The measurement of multifoil reflective insulation products was the topic of a recent meeting hosted jointly by the BBA & CPA, 19 June 2006. At this meeting, Ray Williams of the National Physical Laboratory explained the design and function of the guarded hot box apparatus, (test method EN ISO 8990). This test method measures the thermal insulation properties of any test structure, taking into account its total conductive, convective and surface emissivity (in effect its I.R. reflective) properties. In other words it fully takes into account “radiant barrier” properties. The guarded hot box test is the only international test method recommended by the Building Regulations Part L (under BR443 Conventions for U-value calculations, issued 2006) and which measures thermal insulation properties of insulation materials as they are installed in a building section.

Some CMM members are claiming thermal insulation values for their products which defy the laws of physics – not generally an indicator of sound scientific work. EN ISO 8990 remains the only recommended test method until such time as EOTA reports on any alternative test.

5:44 pm  
Blogger Les Squires said...

The measurement of multifoil reflective insulation products was the topic of a recent meeting hosted jointly by the BBA & CPA, 19 June 2006. At this meeting, Ray Williams of the National Physical Laboratory explained the design and function of the guarded hot box apparatus, (test method EN ISO 8990). This test method measures the thermal insulation properties of any test structure, taking into account its total conductive, convective and surface emissivity (in effect its I.R. reflective) properties. In other words it fully takes into account “radiant barrier” properties. The guarded hot box test is the only international test method recommended by the Building Regulations Part L (under BR443 Conventions for U-value calculations, issued 2006) and which measures thermal insulation properties of insulation materials as they are installed in a building section.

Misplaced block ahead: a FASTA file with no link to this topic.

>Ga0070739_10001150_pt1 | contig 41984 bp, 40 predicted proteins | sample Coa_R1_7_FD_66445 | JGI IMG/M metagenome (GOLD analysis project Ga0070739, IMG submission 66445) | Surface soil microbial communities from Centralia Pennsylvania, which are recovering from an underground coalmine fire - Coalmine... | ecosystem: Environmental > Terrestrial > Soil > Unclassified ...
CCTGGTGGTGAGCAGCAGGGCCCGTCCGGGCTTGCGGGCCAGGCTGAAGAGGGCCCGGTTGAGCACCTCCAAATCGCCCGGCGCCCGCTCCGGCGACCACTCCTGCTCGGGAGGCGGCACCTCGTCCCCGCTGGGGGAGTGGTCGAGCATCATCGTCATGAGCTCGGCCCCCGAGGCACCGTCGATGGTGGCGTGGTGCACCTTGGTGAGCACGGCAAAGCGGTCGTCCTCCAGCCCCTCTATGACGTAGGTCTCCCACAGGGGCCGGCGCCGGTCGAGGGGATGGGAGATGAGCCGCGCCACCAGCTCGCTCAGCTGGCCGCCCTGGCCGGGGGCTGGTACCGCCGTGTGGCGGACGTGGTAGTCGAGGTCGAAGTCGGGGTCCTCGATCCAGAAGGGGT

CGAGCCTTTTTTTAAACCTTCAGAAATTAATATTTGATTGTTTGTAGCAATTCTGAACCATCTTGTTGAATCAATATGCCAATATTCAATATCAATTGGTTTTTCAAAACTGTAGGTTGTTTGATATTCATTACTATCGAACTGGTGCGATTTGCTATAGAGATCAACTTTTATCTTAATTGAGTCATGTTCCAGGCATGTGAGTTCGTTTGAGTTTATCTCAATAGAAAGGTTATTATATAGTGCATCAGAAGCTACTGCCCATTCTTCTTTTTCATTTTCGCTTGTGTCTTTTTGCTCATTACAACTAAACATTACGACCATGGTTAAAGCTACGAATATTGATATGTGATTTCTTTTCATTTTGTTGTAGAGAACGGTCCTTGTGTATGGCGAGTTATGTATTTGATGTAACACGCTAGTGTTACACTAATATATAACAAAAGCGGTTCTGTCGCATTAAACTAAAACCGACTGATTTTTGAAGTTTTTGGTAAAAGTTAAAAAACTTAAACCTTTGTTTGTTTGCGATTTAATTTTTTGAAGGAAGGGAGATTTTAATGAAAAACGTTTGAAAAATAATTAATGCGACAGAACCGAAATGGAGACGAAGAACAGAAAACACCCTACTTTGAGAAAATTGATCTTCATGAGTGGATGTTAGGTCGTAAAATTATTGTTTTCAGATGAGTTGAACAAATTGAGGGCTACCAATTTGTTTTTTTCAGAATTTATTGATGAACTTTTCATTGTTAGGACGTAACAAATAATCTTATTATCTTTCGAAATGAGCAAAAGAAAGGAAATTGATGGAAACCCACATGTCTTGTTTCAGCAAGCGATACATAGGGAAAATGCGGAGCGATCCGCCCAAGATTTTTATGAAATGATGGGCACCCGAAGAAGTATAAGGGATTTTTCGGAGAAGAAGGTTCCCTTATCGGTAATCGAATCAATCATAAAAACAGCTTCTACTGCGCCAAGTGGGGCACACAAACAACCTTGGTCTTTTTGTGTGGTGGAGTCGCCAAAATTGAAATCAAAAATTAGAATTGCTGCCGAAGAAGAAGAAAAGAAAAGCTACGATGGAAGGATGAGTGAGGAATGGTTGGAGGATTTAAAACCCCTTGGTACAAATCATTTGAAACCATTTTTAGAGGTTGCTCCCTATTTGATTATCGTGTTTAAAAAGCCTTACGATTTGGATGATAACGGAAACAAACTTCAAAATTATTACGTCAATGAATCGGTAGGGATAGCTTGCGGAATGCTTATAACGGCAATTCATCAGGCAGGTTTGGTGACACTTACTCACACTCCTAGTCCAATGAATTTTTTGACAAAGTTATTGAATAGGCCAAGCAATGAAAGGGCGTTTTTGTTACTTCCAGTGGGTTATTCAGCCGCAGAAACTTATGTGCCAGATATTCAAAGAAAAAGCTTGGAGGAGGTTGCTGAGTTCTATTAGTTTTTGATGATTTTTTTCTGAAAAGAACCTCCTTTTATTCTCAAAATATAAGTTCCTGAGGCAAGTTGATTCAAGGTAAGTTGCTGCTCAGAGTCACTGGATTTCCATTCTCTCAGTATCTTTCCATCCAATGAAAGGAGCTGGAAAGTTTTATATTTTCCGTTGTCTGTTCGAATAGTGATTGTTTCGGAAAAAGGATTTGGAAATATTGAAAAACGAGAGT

Some CMM members are claiming thermal insulation values for their products which defy the laws of physics – not generally an indicator of sound scientific work. EN ISO 8990 remains the only recommended test method until such time as EOTA reports on any alternative test.

5:45 pm  
Blogger Les Squires said...

The measurement of multifoil reflective insulation products was the topic of a recent meeting hosted jointly by the BBA & CPA, 19 June 2006. At this meeting, Ray Williams of the National Physical Laboratory explained the design and function of the guarded hot box apparatus, (test method EN ISO 8990). This test method measures the thermal insulation properties of any test structure, taking into account its total conductive, convective and surface emissivity (in effect its I.R. reflective) properties. In other words it fully takes into account “radiant barrier” properties. The guarded hot box test is the only international test method recommended by the Building Regulations Part L (under BR443 Conventions for U-value calculations, issued 2006) and which measures thermal insulation properties of insulation materials as they are installed in a building section.

Some CMM members are claiming thermal insulation values for their products which defy the laws of physics – not generally an indicator of sound scientific work. EN ISO 8990 remains the only recommended test method until such time as EOTA reports on any alternative test.

5:46 pm  
Anonymous Jon said...

Thanks for letting us know what the new regs are.

4:19 pm  
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8:38 pm